Q: All of the chapters in BEFORE WE VISIT THE GODDESS are from the point of view of either the three main women or the men in their lives, save those that feature Dr. Venkatachalapathi and Kenneth, who are really outsiders to the story. Why use a relative stranger to show Bela’s immediate experiences post-divorce and Tara’s life after her abortion?

CBD: Although Dr. Venkatachalapathi and Kenneth enter the book relatively briefly, they are very important to the women with whom they have meaningful interactions, especially at a time when each woman is feeling alone, hopeless and adrift. Through them, I also wanted to bring up the theme that one can never know who is going to help you turn your life around, or how they will do it. And bonds of the heart do not necessarily depend on the amount of time we spend with each other. There have been people in my life whom I met only once, or perhaps even only read their books, and they have had an enormous influence on me.

Q: Your book has many unfolding layers, and on page 104 you have Bela narrate that “you could be acquainted with a person for years, thinking you knew them. Then suddenly they’d do something that showed you there were layers to them you hadn’t ever suspected.” Which of the story lines was your favorite to tease out?

CBD: Actually, all of them were fascinating to me. When I began the book, I did not necessarily know how the lives of each of the major characters would turn out or the paths they would take to get there. The writing was a process of discovery for me. And even when I was revising the book, I was seeing new connections and putting them in. For instance, the phone call Tara makes the night before she gets the abortion shows up in a much later story. This was a detail I added almost at the end of my revision process, but I believe it made the situation a much more ironic one.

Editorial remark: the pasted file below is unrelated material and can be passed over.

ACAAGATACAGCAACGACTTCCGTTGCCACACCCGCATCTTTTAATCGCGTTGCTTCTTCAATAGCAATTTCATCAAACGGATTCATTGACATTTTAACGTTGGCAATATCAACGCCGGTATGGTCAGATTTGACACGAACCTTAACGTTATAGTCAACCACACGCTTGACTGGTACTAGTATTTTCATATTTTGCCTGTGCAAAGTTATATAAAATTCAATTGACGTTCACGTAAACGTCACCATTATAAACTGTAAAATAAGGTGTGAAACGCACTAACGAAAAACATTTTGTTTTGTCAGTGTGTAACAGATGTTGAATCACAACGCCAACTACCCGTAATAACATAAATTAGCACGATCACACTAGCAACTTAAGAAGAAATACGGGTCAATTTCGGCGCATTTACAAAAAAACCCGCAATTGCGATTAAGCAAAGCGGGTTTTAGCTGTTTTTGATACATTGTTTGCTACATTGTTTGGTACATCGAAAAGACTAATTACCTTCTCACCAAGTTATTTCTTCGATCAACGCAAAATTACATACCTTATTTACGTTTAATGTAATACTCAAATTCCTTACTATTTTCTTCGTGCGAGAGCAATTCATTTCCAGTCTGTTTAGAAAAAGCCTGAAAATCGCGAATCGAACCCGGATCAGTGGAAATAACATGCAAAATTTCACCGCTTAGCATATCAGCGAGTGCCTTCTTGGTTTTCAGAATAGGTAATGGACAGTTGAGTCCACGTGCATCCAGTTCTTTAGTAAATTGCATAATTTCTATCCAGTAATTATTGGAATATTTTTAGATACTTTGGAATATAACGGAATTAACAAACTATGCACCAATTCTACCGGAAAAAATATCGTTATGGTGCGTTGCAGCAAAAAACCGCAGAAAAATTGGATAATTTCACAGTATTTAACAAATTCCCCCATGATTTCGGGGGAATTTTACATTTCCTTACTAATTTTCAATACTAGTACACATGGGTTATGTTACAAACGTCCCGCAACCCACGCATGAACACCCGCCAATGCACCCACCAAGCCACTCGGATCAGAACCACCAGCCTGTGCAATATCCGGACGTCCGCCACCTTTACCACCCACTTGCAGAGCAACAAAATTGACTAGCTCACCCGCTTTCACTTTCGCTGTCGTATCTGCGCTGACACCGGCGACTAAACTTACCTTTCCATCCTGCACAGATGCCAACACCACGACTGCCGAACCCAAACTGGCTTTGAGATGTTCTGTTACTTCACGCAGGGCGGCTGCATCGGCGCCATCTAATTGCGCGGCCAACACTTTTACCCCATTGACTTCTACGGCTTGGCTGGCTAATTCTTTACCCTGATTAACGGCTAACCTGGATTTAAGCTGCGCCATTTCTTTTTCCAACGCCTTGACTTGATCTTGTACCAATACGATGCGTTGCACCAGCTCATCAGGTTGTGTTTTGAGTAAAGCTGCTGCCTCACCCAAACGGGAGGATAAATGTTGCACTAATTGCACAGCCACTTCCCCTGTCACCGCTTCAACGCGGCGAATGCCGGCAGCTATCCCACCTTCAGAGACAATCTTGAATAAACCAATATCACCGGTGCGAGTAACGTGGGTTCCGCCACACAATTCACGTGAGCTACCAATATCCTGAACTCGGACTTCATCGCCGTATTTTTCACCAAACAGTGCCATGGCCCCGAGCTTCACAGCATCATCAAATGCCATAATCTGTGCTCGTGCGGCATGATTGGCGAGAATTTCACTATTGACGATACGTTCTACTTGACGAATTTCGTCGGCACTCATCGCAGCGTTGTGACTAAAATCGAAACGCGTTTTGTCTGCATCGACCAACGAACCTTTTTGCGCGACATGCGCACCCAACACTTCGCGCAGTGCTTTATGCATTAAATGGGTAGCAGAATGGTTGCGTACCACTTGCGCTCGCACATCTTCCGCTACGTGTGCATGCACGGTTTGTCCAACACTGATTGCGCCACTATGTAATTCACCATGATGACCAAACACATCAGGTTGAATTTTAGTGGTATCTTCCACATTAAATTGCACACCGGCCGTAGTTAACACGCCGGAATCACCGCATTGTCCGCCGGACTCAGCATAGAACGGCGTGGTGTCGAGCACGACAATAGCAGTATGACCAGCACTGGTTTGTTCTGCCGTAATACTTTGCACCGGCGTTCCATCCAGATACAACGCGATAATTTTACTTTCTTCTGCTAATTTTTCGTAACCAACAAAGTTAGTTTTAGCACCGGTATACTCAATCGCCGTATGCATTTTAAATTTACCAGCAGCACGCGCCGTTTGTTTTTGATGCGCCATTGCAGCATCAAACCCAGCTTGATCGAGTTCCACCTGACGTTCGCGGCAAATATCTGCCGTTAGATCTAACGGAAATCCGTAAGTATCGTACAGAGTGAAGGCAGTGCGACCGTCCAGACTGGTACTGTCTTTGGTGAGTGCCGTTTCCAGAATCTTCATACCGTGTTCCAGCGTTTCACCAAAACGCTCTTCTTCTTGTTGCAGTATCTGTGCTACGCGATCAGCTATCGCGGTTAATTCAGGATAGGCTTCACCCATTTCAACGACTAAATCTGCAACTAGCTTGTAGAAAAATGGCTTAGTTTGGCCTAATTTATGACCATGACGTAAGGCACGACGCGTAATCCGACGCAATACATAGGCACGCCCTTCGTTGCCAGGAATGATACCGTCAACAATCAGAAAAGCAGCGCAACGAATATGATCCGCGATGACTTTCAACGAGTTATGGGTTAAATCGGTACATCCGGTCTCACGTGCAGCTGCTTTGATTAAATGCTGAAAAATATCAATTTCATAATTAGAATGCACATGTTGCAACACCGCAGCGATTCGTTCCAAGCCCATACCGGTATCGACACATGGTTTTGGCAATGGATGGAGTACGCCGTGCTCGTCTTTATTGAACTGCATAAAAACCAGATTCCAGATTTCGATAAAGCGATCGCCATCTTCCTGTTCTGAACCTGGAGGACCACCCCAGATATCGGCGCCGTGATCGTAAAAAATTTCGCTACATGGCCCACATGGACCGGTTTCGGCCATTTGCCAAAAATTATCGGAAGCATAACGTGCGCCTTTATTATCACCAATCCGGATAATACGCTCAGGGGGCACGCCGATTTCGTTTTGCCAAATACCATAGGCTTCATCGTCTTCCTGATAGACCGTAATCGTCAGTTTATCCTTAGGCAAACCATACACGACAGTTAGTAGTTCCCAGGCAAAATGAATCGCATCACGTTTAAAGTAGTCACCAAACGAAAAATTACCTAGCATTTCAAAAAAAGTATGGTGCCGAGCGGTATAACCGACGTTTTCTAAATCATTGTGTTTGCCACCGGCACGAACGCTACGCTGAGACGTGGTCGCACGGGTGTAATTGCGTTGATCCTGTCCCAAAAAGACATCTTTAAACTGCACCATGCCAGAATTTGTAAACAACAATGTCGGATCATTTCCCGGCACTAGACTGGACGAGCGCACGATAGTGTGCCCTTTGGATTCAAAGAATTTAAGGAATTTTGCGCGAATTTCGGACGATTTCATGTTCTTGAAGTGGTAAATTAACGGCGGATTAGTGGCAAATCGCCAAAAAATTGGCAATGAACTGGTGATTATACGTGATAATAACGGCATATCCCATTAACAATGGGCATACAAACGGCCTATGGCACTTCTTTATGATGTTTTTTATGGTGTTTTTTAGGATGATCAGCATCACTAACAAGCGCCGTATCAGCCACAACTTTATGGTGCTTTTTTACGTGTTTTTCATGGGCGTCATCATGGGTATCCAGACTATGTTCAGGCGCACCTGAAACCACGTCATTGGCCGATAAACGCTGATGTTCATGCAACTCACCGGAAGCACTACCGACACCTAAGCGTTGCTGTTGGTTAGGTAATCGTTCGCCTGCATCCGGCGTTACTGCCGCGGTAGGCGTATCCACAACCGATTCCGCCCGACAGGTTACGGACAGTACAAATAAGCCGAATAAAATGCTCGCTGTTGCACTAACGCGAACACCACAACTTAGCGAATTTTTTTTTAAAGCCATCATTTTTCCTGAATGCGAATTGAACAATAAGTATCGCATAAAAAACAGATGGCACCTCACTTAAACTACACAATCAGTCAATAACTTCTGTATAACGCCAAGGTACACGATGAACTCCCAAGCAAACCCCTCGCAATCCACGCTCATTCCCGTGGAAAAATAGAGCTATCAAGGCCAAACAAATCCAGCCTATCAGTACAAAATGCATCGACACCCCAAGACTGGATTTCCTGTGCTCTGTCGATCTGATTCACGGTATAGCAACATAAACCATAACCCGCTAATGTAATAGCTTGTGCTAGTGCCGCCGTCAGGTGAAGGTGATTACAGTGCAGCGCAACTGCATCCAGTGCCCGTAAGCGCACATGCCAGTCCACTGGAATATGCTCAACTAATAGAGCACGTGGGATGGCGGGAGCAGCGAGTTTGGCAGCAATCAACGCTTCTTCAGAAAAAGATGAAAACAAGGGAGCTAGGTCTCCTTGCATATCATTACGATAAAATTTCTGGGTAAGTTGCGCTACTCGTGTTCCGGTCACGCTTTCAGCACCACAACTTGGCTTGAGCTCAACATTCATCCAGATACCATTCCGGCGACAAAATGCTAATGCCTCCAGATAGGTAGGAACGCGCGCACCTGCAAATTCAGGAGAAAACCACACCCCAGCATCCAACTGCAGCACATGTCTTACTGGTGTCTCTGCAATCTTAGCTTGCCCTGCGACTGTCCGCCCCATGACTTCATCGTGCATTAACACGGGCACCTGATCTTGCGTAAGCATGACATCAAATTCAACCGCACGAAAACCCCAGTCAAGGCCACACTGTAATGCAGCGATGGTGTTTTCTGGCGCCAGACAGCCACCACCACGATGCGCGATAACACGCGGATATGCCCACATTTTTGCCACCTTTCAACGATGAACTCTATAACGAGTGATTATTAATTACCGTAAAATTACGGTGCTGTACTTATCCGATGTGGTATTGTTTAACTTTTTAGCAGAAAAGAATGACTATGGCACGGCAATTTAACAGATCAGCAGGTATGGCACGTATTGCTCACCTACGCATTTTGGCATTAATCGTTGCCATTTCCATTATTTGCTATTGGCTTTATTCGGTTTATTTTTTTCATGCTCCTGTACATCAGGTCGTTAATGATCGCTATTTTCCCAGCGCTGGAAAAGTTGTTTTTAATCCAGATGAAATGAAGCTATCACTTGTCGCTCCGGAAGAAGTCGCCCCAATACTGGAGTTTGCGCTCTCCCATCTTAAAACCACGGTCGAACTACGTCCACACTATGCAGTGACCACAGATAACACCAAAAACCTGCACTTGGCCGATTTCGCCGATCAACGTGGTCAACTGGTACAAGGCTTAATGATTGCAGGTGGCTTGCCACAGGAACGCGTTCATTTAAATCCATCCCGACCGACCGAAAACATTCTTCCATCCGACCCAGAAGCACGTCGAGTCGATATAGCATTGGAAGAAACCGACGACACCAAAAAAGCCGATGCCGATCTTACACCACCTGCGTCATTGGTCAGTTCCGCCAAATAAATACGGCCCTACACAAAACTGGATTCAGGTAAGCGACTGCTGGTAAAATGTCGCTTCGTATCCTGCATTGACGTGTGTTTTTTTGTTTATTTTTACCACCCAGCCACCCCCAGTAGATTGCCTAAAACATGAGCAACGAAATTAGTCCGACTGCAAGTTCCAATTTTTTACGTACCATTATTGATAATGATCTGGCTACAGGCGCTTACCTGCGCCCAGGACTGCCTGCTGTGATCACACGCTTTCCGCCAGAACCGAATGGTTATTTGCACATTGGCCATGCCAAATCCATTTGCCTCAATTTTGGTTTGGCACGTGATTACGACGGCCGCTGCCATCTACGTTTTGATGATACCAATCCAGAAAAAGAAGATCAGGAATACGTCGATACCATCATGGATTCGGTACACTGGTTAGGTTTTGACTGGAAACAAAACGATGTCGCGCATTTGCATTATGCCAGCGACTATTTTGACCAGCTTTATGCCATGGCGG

Q: Cooking is a very personal experience for Bela and Sabitri, but less so for Tara. Which end of the spectrum do you fall on?

CBD: I love to cook --- but sporadically, when I get in the mood. Usually, I’m like Tara --- from chopping board to dining table in 30 minutes flat! I like easy dishes and shortcuts to classic Indian cuisine. I’ve put a bunch of recipes up on my blog. Here’s one that relates to BEFORE WE VISIT THE GODDESS.

Q: What were the origins of BEFORE WE VISIT THE GODDESS? Did you have any characters or story lines picked out first that you began writing before the others?

CBD: I think the story of Sabitri was the clearest to me --- not so much her death but her early years as a poor student living in the affluent Mittir household. I love the old mansions of Kolkata. I imagined that house very clearly, before I imagined anything else in the novel. Old houses also feature in some of my other books --- OLEANDER GIRL and “The Maid Servant’s Story” in ARRANGED MARRIAGE, for instance.

Q: At this point in your career, your written output is considerable. What themes and characterizations do you see yourself inadvertently returning to again and again?

CBD: I am fascinated by relationships among women, the intercultural experience of India in America, parent-child relationships, love and its fallout, and American life (one of the chapters in this novel has that for a title). I am also very attracted to mythological stories and often weave them into my work. My novel THE PALACE OF ILLUSIONS is a retelling of the Indian epic the Mahabharat.